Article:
A US film crew which travelled to Mt Everest to investigate claims by local Sherpas and farmers of sightings of BigFoot (aka Yeti aka The Abominable Snowman) have returned with casts from footprints they claim were made by the "animal". One of the casts, of an entire footprint, 13 inches long, clearly shows five toes - which may be a genetic throwback if the print is really that of a BigFoot - since locals insist that BigFoot only has four toes. While the casts may not be enough to prove the existence of the "mythical" creature but they will be provided for scientific examination in the US.

Monday, December 03, 2007

Hand dryers

I came across two impressive hand dryers in South Africa - one with such pressure that it reminded me of those pictures you see of people's faces when they're skydiving and their skin is flapping around (yes, charming image!) - and the other where you put your hands fully into the dryer - which stymied most people. It was interesting to see hands waving over the top of it, to the sides of it, hands timidly being inserted ... you get the idea. While it "did the job", it wasn't anything to write home about (but with 98 entries to go ... of course, it's worthy of a blog entry,)

Blogging goal

Just when you thought it was safe to go near the blog, word is that in order to maintain a personal sense of blogging achievement, the author of a certain blog wants to post more entries than last year - which means oh, 100 in the next 27 days. Should be a fun ride! (And I guess this means ... 99 to go.)


I make notes "on the run" because I know that once a thought escapes my brain, it is often gone for good. Going through my notebook (OK, I admit it, it's the Notebook application on the Palm TX) I found this: "...and then I remembered all the nightmares about large animals ramming the car" - which, quite surprisingly, was a mere 20 hours before I was 30 metres away from two rhinoceroses - in the passenger seat of the safari jeep - with the engine turned off and hearing the guide tell me "they've charged this vehicle before" - AND YOU'VE GOT THE ENGINE TURNED OFF? "You just watch them" she said, and took out the binoculars to scan the distance for buffalo.
Of course, I only screamed "and you've got the engine turned off" in my head because I didn't want to startle the rhino. It also occurred to me that this was one thought I would never have to write down in order to remember it. Which makes me wonder if terror/fear has the same effect for everyone - and how horrible that would be -to be able to so clearly remember exactly those things that you would most want to forget.

Future view

Reading an article "just now" (which in South Africa could mean anytime - or maybe not at all?) in Wired about Futurama (not the tv series) - the most memorable exhibit at the 1939 New York's World Fair. People stood in line for hours to experience the possibilities of life in the distant future (well, 1960 was a long way away for them then). As I read that, it occurred to me that when we speculate on "the future" now, it seems not to be a place as full of promise and hope. Yes, it may just be the media I'm plugged in to - but it seems that what we have to look forward to is continued struggles to "win the war on terrorism" or to beat "global warming" or to find a way to make the "global economy" work for everyone. The advances mooted now, eg GM food or stem cell medicine, are touched by controversy and uncertainty. Is this the way it used to be when people looked to the future? Or is it that we as a society have become jaded and/or more critical or so influenced by the world as it is, that we are unable to imagine it "better"? (I am prepared to accept at this point that it's just me but it seemed the question was worth asking.)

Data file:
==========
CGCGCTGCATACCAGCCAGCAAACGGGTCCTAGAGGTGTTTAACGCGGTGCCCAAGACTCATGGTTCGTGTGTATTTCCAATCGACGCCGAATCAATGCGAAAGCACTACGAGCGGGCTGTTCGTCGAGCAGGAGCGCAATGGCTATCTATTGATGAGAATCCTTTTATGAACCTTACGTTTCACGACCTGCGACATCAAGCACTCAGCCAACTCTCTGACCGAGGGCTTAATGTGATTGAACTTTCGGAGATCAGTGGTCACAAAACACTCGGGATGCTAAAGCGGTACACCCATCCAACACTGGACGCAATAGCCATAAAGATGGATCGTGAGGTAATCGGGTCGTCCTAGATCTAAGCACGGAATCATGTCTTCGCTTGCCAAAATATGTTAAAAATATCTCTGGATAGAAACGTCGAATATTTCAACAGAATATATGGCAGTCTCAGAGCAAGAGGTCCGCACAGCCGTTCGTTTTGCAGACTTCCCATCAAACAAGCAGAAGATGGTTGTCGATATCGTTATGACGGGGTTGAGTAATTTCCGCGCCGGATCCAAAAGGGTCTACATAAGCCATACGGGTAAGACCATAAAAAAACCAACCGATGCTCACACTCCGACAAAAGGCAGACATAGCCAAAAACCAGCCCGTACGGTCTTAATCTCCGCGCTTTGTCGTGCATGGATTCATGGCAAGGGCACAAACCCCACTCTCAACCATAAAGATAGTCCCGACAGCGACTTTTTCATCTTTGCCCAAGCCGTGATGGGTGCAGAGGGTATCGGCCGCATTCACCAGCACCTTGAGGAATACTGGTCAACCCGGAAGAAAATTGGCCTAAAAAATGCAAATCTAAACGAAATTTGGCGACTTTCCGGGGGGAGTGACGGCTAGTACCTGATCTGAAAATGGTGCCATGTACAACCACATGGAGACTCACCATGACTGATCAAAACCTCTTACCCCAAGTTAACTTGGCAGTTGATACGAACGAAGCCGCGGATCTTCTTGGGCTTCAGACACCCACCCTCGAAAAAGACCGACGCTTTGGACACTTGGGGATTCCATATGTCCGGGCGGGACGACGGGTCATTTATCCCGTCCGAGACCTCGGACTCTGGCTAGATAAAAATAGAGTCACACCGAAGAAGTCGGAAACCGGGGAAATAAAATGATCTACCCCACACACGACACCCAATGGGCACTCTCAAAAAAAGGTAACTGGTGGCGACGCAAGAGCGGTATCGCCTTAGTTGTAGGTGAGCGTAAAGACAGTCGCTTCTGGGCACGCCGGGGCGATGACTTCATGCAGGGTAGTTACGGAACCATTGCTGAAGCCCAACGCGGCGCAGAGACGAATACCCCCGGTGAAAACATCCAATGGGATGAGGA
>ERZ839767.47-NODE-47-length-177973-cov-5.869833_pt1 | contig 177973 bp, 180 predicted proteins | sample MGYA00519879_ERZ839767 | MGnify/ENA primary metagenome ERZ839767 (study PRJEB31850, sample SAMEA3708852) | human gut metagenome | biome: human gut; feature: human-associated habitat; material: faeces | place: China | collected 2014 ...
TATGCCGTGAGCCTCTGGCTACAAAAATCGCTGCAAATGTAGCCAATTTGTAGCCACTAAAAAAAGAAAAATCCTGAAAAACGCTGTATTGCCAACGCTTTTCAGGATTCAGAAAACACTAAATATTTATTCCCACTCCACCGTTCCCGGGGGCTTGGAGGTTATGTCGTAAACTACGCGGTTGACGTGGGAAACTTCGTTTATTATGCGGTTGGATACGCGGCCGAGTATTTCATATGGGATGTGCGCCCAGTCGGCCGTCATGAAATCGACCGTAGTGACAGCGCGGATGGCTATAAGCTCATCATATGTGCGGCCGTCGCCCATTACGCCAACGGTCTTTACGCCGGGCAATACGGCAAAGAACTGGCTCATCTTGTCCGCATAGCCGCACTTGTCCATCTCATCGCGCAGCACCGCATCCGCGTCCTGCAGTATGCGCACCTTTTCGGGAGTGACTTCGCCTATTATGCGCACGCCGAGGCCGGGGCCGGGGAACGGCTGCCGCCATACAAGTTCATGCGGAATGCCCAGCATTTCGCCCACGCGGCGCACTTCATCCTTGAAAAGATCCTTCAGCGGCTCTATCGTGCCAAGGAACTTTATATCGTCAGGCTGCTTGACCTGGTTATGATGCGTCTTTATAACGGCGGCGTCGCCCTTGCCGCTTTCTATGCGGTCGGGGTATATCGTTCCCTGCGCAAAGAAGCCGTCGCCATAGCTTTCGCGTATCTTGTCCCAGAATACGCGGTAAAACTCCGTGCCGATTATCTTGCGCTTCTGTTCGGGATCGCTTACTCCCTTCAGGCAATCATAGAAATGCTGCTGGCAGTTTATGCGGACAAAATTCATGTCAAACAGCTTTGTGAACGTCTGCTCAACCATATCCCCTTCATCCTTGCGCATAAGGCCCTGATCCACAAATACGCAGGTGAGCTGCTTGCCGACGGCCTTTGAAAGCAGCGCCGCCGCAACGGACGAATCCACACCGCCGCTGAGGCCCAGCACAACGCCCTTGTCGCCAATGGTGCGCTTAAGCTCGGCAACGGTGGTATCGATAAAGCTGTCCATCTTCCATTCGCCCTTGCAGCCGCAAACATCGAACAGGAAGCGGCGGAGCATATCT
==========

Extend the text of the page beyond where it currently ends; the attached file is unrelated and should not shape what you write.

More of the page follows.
This just in from Wired, and I would paraphrase it, but it's a wonderful thing just as it is: "Meatspace represents the real world of physical space, where your pasty withered frame languishes in a drab cubicle." Or, put another way - where your body is when the rest of you is in cyberspace. Charming (and I fear in some cases, accurate) description on Wired's part though, don't you think?

Roadside service

After almost a month away, and no-one else driving it, it's not entirely surprising that the car refused to start this afternoon. I called the roadside service organization I use, the NRMA, from my mobile (cell) and had been some short while on hold when the line dropped out. D'oh. But at least I remembered 2 of the call system management numbers - so I didn't have to wait through that again. I finally got onto an operator and just after I'd given my contact details and told her the problem, the line dropped out again. D'oh. So I was getting the umbrella out and up (did I mention it was raining) to go inside to use the landline when the mobile rang. "NRMA." How wonderful is that for a customer service model? So, we finished off the details and I settled in for "anytime from now to 60 minutes" wait. Two minutes later, another call from NRMA, this time the mechanic with the service unit, confirming my exact location. Three minutes later he was here - confirming my diagnosis of a depleted battery. So within 8 minutes of logging the call, I'm sitting in the car, idling the engine for the next 15 minutes to build up the charge. Roadside service? You'd better believe it!